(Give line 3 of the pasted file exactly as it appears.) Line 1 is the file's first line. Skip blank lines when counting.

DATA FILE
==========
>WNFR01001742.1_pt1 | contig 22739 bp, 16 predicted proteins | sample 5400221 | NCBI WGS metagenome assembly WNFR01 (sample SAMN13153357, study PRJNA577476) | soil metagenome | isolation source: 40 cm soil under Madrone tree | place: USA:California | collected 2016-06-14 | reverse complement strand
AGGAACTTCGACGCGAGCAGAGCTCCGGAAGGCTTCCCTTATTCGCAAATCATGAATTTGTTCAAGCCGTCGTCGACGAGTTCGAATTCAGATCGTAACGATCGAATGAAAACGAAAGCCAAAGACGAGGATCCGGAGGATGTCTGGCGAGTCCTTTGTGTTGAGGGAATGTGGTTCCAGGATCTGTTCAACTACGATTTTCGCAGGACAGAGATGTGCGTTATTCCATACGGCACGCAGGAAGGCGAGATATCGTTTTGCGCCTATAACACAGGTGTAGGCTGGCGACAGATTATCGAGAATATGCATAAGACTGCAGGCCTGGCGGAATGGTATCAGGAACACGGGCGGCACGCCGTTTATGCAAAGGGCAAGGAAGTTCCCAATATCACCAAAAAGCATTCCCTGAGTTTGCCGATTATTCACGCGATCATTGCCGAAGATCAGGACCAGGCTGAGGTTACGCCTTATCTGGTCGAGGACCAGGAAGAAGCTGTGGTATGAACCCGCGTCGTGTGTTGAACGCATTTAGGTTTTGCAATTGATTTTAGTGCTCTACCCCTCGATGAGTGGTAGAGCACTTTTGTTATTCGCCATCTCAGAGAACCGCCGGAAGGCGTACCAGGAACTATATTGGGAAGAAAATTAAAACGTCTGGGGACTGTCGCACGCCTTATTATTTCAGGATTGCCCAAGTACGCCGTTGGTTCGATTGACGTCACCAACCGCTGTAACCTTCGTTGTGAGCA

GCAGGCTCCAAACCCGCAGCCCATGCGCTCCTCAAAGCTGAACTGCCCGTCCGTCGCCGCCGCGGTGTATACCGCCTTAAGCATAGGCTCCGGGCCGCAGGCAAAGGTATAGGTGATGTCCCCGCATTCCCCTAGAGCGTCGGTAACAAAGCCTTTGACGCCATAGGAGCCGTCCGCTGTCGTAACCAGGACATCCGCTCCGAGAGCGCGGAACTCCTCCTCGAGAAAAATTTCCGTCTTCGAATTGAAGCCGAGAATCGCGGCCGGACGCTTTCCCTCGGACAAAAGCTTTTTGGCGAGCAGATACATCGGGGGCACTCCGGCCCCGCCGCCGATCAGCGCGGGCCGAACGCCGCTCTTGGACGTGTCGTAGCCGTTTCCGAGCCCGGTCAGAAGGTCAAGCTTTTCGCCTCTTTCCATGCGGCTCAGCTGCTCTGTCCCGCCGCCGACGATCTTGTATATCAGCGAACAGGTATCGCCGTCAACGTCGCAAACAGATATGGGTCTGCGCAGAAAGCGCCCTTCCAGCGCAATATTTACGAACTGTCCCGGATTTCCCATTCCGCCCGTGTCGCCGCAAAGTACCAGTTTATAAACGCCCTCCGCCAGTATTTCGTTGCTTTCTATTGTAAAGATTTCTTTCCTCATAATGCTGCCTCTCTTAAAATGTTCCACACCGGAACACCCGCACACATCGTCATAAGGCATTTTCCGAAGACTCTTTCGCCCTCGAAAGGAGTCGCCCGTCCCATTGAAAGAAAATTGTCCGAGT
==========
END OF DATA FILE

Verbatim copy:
GCAGGCTCCAAACCCGCAGCCCATGCGCTCCTCAAAGCTGAACTGCCCGTCCGTCGCCGCCGCGGTGTATACCGCCTTAAGCATAGGCTCCGGGCCGCAGGCAAAGGTATAGGTGATGTCCCCGCATTCCCCTAGAGCGTCGGTAACAAAGCCTTTGACGCCATAGGAGCCGTCCGCTGTCGTAACCAGGACATCCGCTCCGAGAGCGCGGAACTCCTCCTCGAGAAAAATTTCCGTCTTCGAATTGAAGCCGAGAATCGCGGCCGGACGCTTTCCCTCGGACAAAAGCTTTTTGGCGAGCAGATACATCGGGGGCACTCCGGCCCCGCCGCCGATCAGCGCGGGCCGAACGCCGCTCTTGGACGTGTCGTAGCCGTTTCCGAGCCCGGTCAGAAGGTCAAGCTTTTCGCCTCTTTCCATGCGGCTCAGCTGCTCTGTCCCGCCGCCGACGATCTTGTATATCAGCGAACAGGTATCGCCGTCAACGTCGCAAACAGATATGGGTCTGCGCAGAAAGCGCCCTTCCAGCGCAATATTTACGAACTGTCCCGGATTTCCCATTCCGCCCGTGTCGCCGCAAAGTACCAGTTTATAAACGCCCTCCGCCAGTATTTCGTTGCTTTCTATTGTAAAGATTTCTTTCCTCATAATGCTGCCTCTCTTAAAATGTTCCACACCGGAACACCCGCACACATCGTCATAAGGCATTTTCCGAAGACTCTTTCGCCCTCGAAAGGAGTCGCCCGTCCCATTGAAAGAAAATTGTCCGAGT